A funny thing happened on the way to jail for the 19-year-old boy who was arrested Mar. 3 for allegedly cheating on a Kyoto University entrance exam: The media suddenly became all reflective of its coverage and sympathetic of his situation. Some may see this turnaround as a defensive reaction to the public criticism of the press frenzy over the case. Cheating on tests is a problem as old as education, and many of the complaints weren’t really about the quality of the coverage but rather about its lack of perspective. Neuroscientist and media pundit Kenichiro Mogi called Asahi Shimbun “rubbish” for its treatment of the story, but mainly because Japan’s newspaper of record pushed aside more momentous news, like the crisis in Libya.
Nevertheless, Asahi’s coverage has been instructive. In an essay published by the paper, 54-year-old critic Takashi Odajima discussed the perception gap that separates the mainstream press from the object of its scrutiny. The “existing media,” according to Odajima, is still somewhat in awe of technology, since most editors grew up in a pre-Internet world. To them the web and IT devices remain “unknown and frightening,” and the young man who used such tools to cheat on a university entrance exam had irresistible “news value.” In the days leading up to the arrest, reporters tried to fathom how the boy could solicit answers to test questions on a popular website while he was sitting for the test. There was something super-human about the skills involved: How fast can you type on a cellphone? Did he use special text-capture software? Why didn’t any of the proctors notice? The kid came across as an evil genius.
After he was caught and found to be a scared young man who despaired of not being able to get into Kyoto University — a public institution that his mother could afford — the media realized what was going on. To the boy, the Internet is the world he lives in, not a mysterious matrix behind a computer screen. His understanding of life is based on the shugochi (collective knowledge) represented by the Net. Pre-Internet people like those who control the media still look upon knowledge as something unique to each individual, while post-Internet people see it as something that’s out there, something you “access” as the need arises.
The media then realized the boy was naive — adept, for sure, but profoundly gullible; Which isn’t to say he didn’t know that what he was doing was wrong, only that he went about it stupidly. He believed in the reliability of the Net and trusted the answers given to him by anonymous strangers who responded to his posted questions. The surest proof of this trust is the test answer that reportedly exposed him, a hilariously stilted, machine-translated English passage that any junior high school student would recognize as wrong. It was clear the boy did not represent a network of cyber-cheats working together. He was simply a desperate, lonely innocent whose faith in the Net almost guaranteed that he would get caught.
Once the press understood this, they joined the chorus of voices condemning Kyoto University for pressing charges: What had the boy done that was so terrible? Fail him, sure, but threaten him with prison? Nevertheless, they understood why the university responded the way it did. As novelist Yusuke Kishi pointed out in another essay in the Asahi series, the boy’s skills were certainly not unique to him. Someone more “literate” in the ways of the Internet and who possessed the same skills could use them to cheat and not get caught. A third essayist, computer expert Dan Kogai, takes this idea for granted, saying that prestigious universities have always been filled with students who got in through cheating.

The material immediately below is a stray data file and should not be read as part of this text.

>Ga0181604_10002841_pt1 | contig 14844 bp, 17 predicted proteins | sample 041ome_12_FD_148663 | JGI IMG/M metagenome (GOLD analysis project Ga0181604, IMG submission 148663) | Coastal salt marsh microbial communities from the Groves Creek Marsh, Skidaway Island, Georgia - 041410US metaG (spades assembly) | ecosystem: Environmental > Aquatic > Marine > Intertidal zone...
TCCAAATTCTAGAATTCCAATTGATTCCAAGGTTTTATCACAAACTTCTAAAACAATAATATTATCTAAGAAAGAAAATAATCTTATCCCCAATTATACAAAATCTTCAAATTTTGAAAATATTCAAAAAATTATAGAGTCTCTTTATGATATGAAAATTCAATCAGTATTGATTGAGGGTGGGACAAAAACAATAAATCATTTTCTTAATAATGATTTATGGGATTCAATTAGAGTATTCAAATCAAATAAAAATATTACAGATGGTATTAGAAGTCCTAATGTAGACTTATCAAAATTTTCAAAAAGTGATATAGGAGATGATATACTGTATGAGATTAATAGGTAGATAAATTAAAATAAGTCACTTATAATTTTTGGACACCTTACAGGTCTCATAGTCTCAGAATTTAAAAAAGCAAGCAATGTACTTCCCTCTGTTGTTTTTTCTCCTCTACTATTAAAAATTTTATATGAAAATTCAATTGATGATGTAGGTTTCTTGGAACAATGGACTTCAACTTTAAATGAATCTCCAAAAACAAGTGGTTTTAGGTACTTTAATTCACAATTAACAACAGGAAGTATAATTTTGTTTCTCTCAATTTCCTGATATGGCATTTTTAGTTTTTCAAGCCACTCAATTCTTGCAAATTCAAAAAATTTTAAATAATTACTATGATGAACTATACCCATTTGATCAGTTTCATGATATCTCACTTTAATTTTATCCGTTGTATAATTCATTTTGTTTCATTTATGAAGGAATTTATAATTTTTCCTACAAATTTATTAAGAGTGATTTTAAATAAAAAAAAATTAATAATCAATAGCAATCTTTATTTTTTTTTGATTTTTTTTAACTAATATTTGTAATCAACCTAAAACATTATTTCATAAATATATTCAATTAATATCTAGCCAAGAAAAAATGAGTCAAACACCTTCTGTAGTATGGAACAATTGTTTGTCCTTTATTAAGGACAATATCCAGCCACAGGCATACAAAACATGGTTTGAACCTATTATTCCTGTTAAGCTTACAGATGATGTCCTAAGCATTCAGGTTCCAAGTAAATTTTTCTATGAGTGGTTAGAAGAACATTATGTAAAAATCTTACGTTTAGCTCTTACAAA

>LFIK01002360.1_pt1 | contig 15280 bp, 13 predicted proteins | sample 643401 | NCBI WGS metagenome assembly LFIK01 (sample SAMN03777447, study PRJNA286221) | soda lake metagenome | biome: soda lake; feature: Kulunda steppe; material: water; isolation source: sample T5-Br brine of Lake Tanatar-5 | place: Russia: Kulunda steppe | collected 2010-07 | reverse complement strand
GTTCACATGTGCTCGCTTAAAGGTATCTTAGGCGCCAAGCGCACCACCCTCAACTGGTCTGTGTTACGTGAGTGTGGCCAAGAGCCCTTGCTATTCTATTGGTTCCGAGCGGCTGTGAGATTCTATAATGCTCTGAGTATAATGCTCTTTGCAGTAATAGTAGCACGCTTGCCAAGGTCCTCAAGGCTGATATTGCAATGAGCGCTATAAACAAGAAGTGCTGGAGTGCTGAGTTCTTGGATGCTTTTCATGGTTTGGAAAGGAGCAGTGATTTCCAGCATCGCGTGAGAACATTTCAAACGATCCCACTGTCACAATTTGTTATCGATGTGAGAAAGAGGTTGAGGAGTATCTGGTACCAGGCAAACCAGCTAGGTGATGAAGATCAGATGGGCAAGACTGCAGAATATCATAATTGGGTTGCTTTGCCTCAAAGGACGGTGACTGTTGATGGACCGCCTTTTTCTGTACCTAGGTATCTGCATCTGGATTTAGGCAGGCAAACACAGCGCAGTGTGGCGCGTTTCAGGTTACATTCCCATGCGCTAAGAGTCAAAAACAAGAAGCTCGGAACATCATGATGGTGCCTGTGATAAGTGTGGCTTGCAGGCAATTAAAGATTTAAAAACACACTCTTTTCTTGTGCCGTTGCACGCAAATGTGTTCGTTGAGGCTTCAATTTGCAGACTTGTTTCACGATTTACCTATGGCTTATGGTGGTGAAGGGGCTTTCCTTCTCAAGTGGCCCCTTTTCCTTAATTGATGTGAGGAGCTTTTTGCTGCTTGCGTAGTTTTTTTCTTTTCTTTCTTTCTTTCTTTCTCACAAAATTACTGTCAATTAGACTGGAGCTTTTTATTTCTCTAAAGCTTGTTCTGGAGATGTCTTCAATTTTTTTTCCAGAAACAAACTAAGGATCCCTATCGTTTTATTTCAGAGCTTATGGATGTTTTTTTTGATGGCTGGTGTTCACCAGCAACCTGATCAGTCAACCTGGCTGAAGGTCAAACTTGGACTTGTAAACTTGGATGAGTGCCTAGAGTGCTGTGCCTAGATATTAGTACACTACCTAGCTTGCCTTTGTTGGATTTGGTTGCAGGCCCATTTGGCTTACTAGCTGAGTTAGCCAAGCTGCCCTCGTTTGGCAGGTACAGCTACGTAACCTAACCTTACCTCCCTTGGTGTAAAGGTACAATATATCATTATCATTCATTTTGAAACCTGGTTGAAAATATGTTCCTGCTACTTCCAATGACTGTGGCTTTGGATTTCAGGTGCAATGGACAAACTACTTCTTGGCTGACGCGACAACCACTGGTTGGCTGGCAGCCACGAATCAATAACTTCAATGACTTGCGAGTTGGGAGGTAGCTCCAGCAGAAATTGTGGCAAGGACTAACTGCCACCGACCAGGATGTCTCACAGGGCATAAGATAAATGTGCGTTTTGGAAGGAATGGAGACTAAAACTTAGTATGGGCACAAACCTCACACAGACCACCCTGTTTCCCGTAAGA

Kyoto University has to make an example of this boy to show everyone that what he did is not just improper, but criminal, and in that regard it makes perfect sense that the boy has been charged with “obstructing the business of a university” (my emphasis). Japanese universities, both private and public, have built an entire industry around the entrance exam system. Schools charge ¥30,000 per test. Private institutions demand from successful candidates nonrefundable admission fees of ¥200,000 yen or more to “secure” enrollment before the test results for the more desirable public universities are announced, thus exploiting the anxieties of parents who are afraid their child will not get into any college. Cram schools earn big money teaching students how to pass these tests. Universities take advantage of the widely held belief that your entire life is based on which school you attend. It’s to their advantage to be seen as difficult to get into, and they ensure such a reputation by forcing young people who want to get in to study things they don’t learn in high school. Every Japanese student knows that once you’re in you don’t have to study. All you have to do is show up for classes and pay your tuition.
As Kogai says, the people equipped to pass these tests are those who went to “elite high schools” or cram schools, meaning people with money. Both Odajima and Kishi support the current exam system, saying that it is the only fair way to evaluate everyone, and it’s worth noting that both men went to prestigious universities and are now successful in their respective pursuits. Kogai, on the other hand, was rejected by the Japanese higher education system and went to the University of California, Berkeley, which he dropped out of, before setting up as a kind of maverick programmer-blogger. He believes the exam system is inherently unfair, and that the boy caught cheating with his cell phone inadvertently exposed it for what it is: a racket. That’s why he’s dangerous, and why it’s important that his life is perceived as being over.
Philip Brasor blogs at philipbrasor.com.